It took a bit of finagling with my work, but I was approved to work from home, wherever home may be…

So now we live in Indiana! Our new apartment is absolutely amazing and we love it so much! We even have a deck now… and a grill! That’s something we’ve both always wanted.

We are only 45 minutes from our old city, and 40 minutes from Allen’s work. If we would have gotten any closer to his job, we would have been living in the middle of nowhere, so our new city was a good compromise since there is so much to do here! We’ve been here for 2 months now and we are still in awe of all the restaurants, grocery stores, and even an affordable gym that are all within a short distance of our apartment. Plus we live close to a few friends so we’ve still got a little bit of familiarity and comfort here.

Speaking of gym, we signed up! There’s a Planet Fitness here, which is cheap enough to be totally worth it. Plus the murder rate in our new city is significantly higher than our old city, so I wouldn’t feel comfortable running around town by myself here 😉 I also joined the local Type One Run chapter although I’m not confident enough to run with them yet – maybe later this year!

I have a 5k this weekend and I’m aiming to do another 10k this year as well. And I’d like to learn how to use all the machines in the gym! I never pictured myself enjoying going to a gym when I did gym class as a freshman in high school, but so far, so good.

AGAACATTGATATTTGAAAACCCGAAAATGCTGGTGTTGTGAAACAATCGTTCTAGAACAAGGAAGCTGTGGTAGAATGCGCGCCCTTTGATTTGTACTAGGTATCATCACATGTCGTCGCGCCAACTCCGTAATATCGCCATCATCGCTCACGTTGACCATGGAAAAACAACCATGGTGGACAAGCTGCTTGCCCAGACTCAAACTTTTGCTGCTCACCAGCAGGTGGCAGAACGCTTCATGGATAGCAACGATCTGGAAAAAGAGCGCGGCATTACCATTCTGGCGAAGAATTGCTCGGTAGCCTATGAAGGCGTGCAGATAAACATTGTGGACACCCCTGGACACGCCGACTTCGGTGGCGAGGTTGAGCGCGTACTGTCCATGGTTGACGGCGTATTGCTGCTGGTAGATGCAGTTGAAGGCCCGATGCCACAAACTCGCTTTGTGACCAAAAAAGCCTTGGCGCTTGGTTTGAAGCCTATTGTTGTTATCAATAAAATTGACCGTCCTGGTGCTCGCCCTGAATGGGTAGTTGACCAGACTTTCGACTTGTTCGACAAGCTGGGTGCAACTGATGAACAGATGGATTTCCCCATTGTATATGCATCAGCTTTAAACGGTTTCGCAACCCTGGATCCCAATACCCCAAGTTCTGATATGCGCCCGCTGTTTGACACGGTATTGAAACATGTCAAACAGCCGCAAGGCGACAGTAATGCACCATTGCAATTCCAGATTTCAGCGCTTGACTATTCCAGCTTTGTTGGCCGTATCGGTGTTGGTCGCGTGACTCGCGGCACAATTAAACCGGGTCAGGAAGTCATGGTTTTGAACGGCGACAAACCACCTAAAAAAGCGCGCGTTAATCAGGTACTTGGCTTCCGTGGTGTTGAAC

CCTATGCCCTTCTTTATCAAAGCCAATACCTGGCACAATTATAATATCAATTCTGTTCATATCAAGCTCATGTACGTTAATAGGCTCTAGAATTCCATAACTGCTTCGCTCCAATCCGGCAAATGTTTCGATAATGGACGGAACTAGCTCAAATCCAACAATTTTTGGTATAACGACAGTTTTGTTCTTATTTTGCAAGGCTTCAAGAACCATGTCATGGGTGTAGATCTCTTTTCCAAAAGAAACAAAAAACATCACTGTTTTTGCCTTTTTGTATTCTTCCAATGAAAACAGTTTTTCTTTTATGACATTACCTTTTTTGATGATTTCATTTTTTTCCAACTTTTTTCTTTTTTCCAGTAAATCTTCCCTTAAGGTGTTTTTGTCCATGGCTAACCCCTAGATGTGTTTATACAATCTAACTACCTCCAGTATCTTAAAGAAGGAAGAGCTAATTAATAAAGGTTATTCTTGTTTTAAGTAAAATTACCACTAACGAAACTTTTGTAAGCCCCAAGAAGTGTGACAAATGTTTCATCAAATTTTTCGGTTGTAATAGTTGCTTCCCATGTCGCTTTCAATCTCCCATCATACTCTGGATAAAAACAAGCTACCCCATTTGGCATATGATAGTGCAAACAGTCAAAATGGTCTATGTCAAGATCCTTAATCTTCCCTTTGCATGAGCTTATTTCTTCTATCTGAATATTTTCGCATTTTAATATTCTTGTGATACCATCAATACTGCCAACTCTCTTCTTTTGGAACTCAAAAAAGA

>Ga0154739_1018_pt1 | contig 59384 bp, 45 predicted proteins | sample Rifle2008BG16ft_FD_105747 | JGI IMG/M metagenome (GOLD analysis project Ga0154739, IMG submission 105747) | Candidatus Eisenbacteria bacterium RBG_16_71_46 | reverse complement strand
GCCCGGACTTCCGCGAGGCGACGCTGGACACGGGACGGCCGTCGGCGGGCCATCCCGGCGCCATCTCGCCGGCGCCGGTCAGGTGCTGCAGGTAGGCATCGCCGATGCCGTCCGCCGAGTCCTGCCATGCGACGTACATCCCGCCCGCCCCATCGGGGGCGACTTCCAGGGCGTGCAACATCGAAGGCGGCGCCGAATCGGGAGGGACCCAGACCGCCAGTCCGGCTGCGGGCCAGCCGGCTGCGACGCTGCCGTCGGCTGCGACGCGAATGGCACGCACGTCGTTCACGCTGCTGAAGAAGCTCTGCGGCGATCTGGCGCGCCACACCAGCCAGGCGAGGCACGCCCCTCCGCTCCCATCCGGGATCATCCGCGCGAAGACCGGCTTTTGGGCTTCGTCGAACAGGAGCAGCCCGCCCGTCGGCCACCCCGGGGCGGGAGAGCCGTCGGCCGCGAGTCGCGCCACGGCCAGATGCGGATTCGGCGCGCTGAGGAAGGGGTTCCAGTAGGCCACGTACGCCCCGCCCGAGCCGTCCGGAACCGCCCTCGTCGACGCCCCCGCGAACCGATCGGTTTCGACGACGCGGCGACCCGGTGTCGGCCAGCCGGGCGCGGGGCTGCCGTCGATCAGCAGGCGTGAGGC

I am still loving my t:slim and using my Dexcom nearly all the time. Life is good!

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I’m Pumped About My New T-Slim Pump

Four years ago, I got my first insulin pump, the Medtronic 530G.

After four years, your pump goes out of warranty. At that time, you’re able to upgrade through insurance. So, back in July, I began the process of getting my new pump even though I wasn’t out of warranty until December. (Of course, the Tandem rep laughed at me in July because it was way too early to even start paperwork or anything).

After 3 weeks involving 37 phone calls (no joke!), I finally have my new insulin pump in hand: the Tandem T-Slim X2.

I’m so obsessed with this pump. It’s rechargeable so I don’t have to worry about always having spare AAA batteries on me. It syncs right with my Dexcom G5 so if my phone dies or gets misplaced, I can still monitor my blood sugar. It’s touch screen and doesn’t look like a damn pink pager.

After 2 days, here’s my impression so far:

The T-Slim’s more precise boluses are great, and although there are more steps for the bolus screens on the T-Slim and some people may find that irritating, I feel like it’s a good safeguard against accidental incorrect boluses